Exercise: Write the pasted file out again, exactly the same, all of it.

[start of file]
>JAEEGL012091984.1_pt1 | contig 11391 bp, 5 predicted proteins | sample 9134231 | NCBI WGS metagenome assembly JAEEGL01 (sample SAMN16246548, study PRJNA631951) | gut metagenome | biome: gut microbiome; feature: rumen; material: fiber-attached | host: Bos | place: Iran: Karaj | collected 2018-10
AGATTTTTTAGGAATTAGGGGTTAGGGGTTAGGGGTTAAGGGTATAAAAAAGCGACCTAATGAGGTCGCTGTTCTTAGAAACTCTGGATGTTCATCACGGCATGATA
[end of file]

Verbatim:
>JAEEGL012091984.1_pt1 | contig 11391 bp, 5 predicted proteins | sample 9134231 | NCBI WGS metagenome assembly JAEEGL01 (sample SAMN16246548, study PRJNA631951) | gut metagenome | biome: gut microbiome; feature: rumen; material: fiber-attached | host: Bos | place: Iran: Karaj | collected 2018-10
AGATTTTTTAGGAATTAGGGGTTAGGGGTTAGGGGTTAAGGGTATAAAAAAGCGACCTAATGAGGTCGCTGTTCTTAGAAACTCTGGATGTTCATCACGGCATGATA